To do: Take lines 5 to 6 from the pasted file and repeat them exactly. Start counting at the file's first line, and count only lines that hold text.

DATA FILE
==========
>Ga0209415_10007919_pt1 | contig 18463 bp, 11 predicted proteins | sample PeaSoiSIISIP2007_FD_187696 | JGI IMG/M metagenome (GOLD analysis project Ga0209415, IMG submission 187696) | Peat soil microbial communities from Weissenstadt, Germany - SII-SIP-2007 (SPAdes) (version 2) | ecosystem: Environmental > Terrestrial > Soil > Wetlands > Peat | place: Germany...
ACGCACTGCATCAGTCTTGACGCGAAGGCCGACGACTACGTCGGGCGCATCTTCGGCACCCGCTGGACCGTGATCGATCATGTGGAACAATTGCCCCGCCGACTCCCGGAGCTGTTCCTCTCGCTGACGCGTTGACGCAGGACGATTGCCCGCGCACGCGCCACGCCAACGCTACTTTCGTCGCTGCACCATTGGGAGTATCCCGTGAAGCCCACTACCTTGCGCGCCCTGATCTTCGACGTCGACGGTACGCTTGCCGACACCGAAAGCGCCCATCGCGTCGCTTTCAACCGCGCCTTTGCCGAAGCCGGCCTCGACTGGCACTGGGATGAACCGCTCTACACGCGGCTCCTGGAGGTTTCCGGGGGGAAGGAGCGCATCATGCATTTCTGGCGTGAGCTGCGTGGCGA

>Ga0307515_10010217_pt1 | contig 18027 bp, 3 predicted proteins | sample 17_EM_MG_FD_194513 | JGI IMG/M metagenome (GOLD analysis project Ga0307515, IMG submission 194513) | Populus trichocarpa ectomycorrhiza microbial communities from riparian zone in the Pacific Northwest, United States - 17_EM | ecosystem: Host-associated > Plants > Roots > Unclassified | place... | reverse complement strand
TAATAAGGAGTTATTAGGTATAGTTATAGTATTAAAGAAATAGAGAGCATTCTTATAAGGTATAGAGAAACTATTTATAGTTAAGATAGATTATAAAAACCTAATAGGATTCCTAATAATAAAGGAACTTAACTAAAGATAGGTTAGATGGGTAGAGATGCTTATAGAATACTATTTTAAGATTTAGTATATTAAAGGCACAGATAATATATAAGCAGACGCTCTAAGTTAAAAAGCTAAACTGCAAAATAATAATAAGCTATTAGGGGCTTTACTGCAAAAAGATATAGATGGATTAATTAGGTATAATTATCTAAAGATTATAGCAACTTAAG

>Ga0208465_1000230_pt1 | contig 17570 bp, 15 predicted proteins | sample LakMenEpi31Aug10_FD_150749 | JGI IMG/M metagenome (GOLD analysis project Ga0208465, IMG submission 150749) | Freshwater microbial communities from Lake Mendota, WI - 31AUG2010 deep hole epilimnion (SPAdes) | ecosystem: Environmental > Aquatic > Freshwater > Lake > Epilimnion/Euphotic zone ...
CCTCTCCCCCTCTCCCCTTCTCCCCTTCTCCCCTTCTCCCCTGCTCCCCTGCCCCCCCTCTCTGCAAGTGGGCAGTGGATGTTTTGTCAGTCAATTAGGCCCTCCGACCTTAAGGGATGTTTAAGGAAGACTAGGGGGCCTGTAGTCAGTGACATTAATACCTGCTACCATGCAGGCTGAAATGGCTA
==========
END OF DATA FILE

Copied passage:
>Ga0208465_1000230_pt1 | contig 17570 bp, 15 predicted proteins | sample LakMenEpi31Aug10_FD_150749 | JGI IMG/M metagenome (GOLD analysis project Ga0208465, IMG submission 150749) | Freshwater microbial communities from Lake Mendota, WI - 31AUG2010 deep hole epilimnion (SPAdes) | ecosystem: Environmental > Aquatic > Freshwater > Lake > Epilimnion/Euphotic zone ...
CCTCTCCCCCTCTCCCCTTCTCCCCTTCTCCCCTTCTCCCCTGCTCCCCTGCCCCCCCTCTCTGCAAGTGGGCAGTGGATGTTTTGTCAGTCAATTAGGCCCTCCGACCTTAAGGGATGTTTAAGGAAGACTAGGGGGCCTGTAGTCAGTGACATTAATACCTGCTACCATGCAGGCTGAAATGGCTA